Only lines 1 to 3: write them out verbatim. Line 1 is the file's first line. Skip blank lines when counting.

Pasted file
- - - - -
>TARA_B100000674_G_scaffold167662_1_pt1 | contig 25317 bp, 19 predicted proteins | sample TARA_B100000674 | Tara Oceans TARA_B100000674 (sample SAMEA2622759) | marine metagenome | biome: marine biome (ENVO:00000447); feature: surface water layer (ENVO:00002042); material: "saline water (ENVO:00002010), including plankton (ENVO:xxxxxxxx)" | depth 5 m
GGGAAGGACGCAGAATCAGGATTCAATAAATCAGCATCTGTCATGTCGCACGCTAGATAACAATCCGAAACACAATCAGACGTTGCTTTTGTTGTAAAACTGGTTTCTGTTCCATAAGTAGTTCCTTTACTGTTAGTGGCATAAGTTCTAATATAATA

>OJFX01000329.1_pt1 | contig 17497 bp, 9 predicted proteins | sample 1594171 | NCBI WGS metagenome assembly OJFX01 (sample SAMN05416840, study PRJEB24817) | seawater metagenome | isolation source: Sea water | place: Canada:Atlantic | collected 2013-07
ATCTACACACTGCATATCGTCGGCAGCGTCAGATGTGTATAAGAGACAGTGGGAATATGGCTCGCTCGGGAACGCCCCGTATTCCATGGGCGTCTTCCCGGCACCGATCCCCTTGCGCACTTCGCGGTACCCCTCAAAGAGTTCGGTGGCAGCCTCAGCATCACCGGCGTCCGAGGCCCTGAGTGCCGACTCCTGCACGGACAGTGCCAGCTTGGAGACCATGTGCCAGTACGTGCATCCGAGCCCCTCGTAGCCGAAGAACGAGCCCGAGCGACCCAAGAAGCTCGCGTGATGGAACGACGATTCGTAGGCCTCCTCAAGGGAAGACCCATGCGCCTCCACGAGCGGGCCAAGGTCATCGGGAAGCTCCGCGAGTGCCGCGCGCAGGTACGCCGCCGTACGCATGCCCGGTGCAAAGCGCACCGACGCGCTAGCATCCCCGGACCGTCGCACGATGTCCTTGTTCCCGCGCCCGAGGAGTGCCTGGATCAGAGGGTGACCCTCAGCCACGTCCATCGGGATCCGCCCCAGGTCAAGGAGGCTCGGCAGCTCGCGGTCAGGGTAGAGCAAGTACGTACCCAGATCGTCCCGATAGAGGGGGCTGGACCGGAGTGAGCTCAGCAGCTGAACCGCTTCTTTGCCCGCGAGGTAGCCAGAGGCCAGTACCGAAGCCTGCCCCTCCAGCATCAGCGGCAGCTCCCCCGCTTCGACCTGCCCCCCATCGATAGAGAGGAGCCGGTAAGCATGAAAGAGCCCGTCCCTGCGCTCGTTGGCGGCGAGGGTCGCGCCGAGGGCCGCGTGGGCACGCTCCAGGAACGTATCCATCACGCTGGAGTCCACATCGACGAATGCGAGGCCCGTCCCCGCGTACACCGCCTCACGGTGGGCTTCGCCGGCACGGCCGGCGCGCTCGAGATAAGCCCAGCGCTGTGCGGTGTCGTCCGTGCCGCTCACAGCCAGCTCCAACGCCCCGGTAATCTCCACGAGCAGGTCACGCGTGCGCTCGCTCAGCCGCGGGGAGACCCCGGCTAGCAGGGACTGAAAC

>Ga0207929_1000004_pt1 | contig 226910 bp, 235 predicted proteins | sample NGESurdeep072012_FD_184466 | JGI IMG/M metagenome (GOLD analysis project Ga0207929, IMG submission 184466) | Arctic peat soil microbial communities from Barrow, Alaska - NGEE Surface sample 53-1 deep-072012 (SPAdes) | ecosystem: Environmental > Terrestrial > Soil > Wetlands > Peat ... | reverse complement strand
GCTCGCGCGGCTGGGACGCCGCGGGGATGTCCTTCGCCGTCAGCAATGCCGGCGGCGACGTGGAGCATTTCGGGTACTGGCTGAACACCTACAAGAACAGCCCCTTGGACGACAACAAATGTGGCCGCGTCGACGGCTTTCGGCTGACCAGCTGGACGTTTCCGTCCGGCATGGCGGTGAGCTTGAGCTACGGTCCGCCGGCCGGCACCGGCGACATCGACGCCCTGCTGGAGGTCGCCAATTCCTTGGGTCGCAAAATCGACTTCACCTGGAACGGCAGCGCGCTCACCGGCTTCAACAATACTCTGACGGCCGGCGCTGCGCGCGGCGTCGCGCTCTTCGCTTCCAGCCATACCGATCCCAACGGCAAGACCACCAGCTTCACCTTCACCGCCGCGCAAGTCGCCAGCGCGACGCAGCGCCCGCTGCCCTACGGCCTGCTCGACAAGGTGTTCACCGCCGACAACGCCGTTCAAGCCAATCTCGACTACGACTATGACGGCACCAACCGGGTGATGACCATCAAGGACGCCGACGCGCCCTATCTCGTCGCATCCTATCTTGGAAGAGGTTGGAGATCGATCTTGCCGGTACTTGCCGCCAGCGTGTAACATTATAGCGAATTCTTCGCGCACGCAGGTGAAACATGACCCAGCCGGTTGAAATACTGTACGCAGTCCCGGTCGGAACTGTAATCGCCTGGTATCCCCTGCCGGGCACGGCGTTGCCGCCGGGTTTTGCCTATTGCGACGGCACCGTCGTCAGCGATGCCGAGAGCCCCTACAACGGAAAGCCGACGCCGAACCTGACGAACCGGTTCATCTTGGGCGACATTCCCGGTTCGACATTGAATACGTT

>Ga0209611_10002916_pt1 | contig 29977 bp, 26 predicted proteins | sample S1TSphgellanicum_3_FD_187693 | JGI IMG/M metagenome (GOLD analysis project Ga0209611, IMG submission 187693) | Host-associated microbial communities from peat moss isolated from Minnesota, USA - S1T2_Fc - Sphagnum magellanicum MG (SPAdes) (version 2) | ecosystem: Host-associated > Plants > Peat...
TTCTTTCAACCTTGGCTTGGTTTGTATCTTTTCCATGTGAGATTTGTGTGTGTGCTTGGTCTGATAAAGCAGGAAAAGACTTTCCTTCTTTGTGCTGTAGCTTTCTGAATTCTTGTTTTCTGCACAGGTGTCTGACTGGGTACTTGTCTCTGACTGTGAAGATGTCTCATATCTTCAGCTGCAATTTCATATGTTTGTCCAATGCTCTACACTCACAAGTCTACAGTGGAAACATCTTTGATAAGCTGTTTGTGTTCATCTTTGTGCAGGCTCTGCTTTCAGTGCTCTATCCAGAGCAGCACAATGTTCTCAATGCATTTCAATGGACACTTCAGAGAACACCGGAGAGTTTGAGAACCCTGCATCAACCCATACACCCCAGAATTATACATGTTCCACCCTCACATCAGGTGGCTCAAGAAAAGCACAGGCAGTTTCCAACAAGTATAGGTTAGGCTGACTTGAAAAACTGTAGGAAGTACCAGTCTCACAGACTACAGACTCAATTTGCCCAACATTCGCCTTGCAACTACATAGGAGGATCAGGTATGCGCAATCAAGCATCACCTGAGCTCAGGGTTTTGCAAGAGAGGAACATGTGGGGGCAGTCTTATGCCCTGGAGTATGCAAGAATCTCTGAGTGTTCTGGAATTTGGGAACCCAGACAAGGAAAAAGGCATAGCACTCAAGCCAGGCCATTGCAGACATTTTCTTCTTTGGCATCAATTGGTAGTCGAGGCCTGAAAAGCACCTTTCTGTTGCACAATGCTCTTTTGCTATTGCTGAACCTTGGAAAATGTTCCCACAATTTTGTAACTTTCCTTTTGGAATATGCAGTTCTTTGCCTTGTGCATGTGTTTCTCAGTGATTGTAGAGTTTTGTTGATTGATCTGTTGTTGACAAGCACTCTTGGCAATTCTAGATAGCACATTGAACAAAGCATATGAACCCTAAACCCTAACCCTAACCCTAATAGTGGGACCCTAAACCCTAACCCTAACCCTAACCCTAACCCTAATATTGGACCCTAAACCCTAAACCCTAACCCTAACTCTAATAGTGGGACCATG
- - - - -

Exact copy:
>TARA_B100000674_G_scaffold167662_1_pt1 | contig 25317 bp, 19 predicted proteins | sample TARA_B100000674 | Tara Oceans TARA_B100000674 (sample SAMEA2622759) | marine metagenome | biome: marine biome (ENVO:00000447); feature: surface water layer (ENVO:00002042); material: "saline water (ENVO:00002010), including plankton (ENVO:xxxxxxxx)" | depth 5 m
GGGAAGGACGCAGAATCAGGATTCAATAAATCAGCATCTGTCATGTCGCACGCTAGATAACAATCCGAAACACAATCAGACGTTGCTTTTGTTGTAAAACTGGTTTCTGTTCCATAAGTAGTTCCTTTACTGTTAGTGGCATAAGTTCTAATATAATA

>OJFX01000329.1_pt1 | contig 17497 bp, 9 predicted proteins | sample 1594171 | NCBI WGS metagenome assembly OJFX01 (sample SAMN05416840, study PRJEB24817) | seawater metagenome | isolation source: Sea water | place: Canada:Atlantic | collected 2013-07